Unconventional Oil

A Promising Challenge for the Future of Energy

In his book The Quest: Energy, Security, and the Remaking of the Modern World, energy expert Daniel Yergin details the development, rise, and challenges of unconventional oil and other evolving sources of energy that have the potential to alter the global geopolitical balance. In a wide variety of media interviews and published writings, including The Quest, he has also outlined the little-understood revolution in unconventional oil and gas sources that is already underway in the United States and around the world.

As a leading scholar in the field, Yergin points out the rapid change in expectations about the United States’ energy sources. Only a few years ago, experts widely assumed that the United States would be forced to look to the growing foreign supply of imported liquefied natural gas—known as LNG—to meet its expanding energy needs. Now, the North American market is oversupplied with natural gas, thanks to new hydraulic fracturing and horizontal drilling technologies and the rise of shale gas. In a parallel technological development, the “tight” unconventional oil trapped in rock and sand beds is now becoming more and more accessible and having a major impact on U.S. energy supply.

As distinguished from crude oil extracted through traditional oil wells, unconventional oil is accessed through technological innovations based on those pioneered in the now-successful extraction of natural gas from shale rock.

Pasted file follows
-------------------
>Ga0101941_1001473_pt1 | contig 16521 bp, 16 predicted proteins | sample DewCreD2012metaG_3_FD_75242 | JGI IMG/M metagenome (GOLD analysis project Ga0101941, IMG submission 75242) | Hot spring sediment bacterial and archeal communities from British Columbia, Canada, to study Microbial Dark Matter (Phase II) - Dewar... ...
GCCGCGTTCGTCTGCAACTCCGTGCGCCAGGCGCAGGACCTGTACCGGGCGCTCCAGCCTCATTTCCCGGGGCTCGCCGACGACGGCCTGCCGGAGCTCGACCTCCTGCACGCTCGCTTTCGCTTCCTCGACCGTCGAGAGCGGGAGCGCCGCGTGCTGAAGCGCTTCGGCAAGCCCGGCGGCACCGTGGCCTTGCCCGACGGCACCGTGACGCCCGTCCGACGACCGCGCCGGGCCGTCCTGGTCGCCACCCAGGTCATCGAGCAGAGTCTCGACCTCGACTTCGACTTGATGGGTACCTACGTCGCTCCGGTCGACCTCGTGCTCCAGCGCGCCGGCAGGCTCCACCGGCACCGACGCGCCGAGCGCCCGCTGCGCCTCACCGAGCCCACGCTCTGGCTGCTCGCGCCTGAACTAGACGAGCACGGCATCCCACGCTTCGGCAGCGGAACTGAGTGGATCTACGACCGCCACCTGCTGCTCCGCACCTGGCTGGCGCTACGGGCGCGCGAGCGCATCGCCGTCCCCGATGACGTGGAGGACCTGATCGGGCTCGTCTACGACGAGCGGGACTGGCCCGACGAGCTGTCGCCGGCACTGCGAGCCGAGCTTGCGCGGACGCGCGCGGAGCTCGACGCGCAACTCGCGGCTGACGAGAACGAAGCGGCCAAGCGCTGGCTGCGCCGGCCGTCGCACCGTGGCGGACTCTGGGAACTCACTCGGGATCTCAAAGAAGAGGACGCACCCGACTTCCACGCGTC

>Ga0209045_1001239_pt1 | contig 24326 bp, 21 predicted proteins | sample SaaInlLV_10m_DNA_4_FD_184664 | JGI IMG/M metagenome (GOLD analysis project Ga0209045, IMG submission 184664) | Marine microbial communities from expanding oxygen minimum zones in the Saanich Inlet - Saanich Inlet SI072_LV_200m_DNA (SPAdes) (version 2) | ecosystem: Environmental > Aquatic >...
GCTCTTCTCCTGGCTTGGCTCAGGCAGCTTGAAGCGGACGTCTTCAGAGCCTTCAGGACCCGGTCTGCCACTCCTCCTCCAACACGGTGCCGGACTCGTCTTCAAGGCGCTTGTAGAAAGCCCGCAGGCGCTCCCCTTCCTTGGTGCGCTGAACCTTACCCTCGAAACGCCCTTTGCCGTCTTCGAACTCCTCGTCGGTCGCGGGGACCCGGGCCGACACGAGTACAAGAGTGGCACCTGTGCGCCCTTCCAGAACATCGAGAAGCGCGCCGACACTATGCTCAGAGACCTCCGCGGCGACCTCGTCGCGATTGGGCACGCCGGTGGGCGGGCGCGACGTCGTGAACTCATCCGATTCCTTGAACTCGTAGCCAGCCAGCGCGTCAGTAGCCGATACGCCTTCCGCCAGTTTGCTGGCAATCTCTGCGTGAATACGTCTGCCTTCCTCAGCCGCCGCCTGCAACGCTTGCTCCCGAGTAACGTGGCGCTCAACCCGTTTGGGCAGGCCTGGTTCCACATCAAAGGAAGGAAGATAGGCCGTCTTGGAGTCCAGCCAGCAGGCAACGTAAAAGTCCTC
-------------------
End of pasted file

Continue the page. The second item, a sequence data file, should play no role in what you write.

These improved production methods for obtaining unconventional oil—“tight oil”—are largely responsible for the 25 percent increase in U.S. oil production since 2008. This figure represents the highest growth in oil output for any country in the world since 2008. One significant result of this unconventional oil and gas revolution is the creation of nearly 2 million jobs in the United States, extending from work on drilling rigs, to manufacturing and processing plants, and to ancillary service industries along the economic chain—including everything from information technology to law and retail sales. And because of the growth in domestic oil production, the U.S. is now saving about $70 billion a year on its balance of payments. Sources of unconventional oil—some of them more accessible than others—include Canadian oil sand and possibly oil shales, in addition to coal-based and biomass-based liquids. The output of Canadian oil sands has become very significant—exceeding, for instance, Libya’s entire oil production before civil war disrupted supplies in that country in 2011.

Another important unconventional source of oil lies in deepwater production. Today, almost one-third of the total world oil production comes from offshore wells in both shallow and deep waters. The common denominator among all sources of unconventional oil is the need for continued technological advances to increase recovery and manage environmental impacts as these resources grow in scale—and as they play an ever-growing role in the energy web of the world economy.
The need for unconventional oil is highlighted by the growing demand for oil products in emerging markets, like China and India, where more and more people are moving out of poverty, and rising incomes are pushing demand for energy. Already, China’s automobile market is larger than that of the United States. While in many cases unconventional oil is considered more expensive than conventional oil, the surging global demand for energy makes clear its importance to the continued development of the world economy.

By 2020, the development of unconventional oil and natural gas sources in the United States could lead to the creation of a total of 3 million jobs. And the development of unconventional oil around the world, especially tight oil, could tip the balance of the geopolitical scale as well—although in ways that are not yet clear. Because of their job-creating impact and their impact throughout the economy, unconventional oil and natural gas are not only making a contribution to economic recovery in the United States, but are giving the country a new competitive edge in the world economy.